Lillian began riding in 1911 when she was 19 years old and ten years later, she reported that she had ridden approximately 56,000 miles. She took every opportunity to try to persuade women that they could ride and still retain their grace and femininity.
In articles she wrote for national trade magazines, The Harley-Davidson Dealer, and The Harley-Davidson Enthusiast, Lillian stressed two main ideas: (1) that a woman could ride a motorcycle and remain feminine; and (2) that the barrier to more women riding motorcycles was simply a lack of knowledge of the sport and the machine.
In her article, “Educational Work Needed: More Women Would Ride Motorcycles if They Understood the Machines” Lillian states, “I am fully convinced that the reason more women do not ride motorcycles is that they fail to grasp the recreation possibilities of the machine.” … “Altogether too many women regard the motorcycle as complicated and hard to handle, where as a matter of fact it is just the opposite. If they could be induced to make a trial trip under proper auspices they would at once gain confidence …”
Caption: Lillian Hauerwas, in riding clothes, during the 1914 Milwaukee Journal Tour.
Lillian was one of the first members, and the only female rider, of the Milwaukee Motorcycle Club which formed in 1913. The club’s headquarters stood on 35th and Wells Streets, blocks from the Harley-Davidson factory. Lillian served as the official hostess for the club helping to plan club parties and celebrations.
Articles featuring Lillian touted her exploits as she was known for taking on challenges that most riders shied away from. In the October 1912 issue of The Harley-Davidson Dealer it was stated: “Miss Lillian Hauerwas of Milwaukee ... has achieved the enviable distinction of being the first girl to handle a motorcycle over the bad roads between Chicago and Milwaukee.”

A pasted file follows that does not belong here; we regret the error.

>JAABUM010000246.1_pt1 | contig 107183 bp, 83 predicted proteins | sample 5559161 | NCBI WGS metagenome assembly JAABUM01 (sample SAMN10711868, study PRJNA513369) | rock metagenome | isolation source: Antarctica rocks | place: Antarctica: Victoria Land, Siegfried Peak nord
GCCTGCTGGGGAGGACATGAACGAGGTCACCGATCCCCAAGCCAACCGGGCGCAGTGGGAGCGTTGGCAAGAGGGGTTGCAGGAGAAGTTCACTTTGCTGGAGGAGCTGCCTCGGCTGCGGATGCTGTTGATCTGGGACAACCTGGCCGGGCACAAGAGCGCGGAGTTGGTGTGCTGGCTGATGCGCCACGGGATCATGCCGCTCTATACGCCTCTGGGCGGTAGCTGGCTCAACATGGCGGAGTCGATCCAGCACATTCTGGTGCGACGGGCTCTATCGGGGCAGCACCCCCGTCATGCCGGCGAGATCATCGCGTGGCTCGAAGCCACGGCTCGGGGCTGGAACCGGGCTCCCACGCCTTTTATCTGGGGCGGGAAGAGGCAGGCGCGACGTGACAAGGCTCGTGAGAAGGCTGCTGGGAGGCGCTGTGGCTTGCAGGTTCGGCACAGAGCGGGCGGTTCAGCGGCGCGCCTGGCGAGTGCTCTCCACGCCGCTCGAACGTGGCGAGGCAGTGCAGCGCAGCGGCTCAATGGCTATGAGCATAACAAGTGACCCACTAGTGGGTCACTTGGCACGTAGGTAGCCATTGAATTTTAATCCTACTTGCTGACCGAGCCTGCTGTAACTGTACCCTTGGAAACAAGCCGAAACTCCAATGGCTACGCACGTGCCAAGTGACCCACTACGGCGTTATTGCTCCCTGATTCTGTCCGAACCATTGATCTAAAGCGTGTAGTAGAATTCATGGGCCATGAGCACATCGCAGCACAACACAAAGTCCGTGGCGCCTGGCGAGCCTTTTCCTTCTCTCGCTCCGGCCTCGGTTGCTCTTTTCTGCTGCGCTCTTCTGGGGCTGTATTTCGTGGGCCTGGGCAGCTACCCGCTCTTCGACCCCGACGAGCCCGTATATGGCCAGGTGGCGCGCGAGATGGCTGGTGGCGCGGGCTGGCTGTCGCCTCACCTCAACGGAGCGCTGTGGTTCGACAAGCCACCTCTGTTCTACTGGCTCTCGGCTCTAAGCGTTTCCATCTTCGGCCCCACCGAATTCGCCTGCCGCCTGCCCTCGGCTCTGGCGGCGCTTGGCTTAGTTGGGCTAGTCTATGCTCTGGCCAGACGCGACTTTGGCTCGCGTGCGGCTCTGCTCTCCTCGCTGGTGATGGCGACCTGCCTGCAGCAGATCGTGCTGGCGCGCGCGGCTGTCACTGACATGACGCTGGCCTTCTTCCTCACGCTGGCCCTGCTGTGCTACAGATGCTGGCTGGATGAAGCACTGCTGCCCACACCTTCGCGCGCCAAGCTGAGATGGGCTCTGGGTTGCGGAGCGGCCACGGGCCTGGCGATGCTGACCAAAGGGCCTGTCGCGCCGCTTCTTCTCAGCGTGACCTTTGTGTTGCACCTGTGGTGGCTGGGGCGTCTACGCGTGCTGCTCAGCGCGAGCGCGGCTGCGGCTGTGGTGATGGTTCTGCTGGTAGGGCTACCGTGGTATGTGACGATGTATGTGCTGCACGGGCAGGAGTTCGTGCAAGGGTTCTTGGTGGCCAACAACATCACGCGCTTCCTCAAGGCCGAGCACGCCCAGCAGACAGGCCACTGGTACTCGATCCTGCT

In 1913, during the 322-mile Gypsy Tour, a ride from Milwaukee by way of Madison and Appleton, a few of the male riders were heard to say, “I wish I could ride like she does.” Her appetite for adventure and her love of country even led Lillian to inquire about becoming a motorcycle dispatch rider in Europe during World War I, although there is no record of her ever serving in that capacity.
Lillian also worked for the Motor Company for several years. Her exact start with the company is undocumented, however, the first official hint of Lillian’s employment with Harley-Davidson is a mention of her in an article that appeared in the Nov. 16, 1916 issue of Motor Cycle Illustrated as a member of the Harley-Davidson team at the 1916 National Motorcycle, Bicycle and Accessory Mart-Convention held in Chicago. In 1917, she was listed as a member of the office staff, and by 1921 she was listed as having responsibilities for sales records and statistics. According to 1930 and 1940 census records, Lillian went on to work as a stenographer and ultimately, she trained to be an x-ray technician.
Caption: Lillian at the Harley-Davidson factory using carbon remover on motorcycle.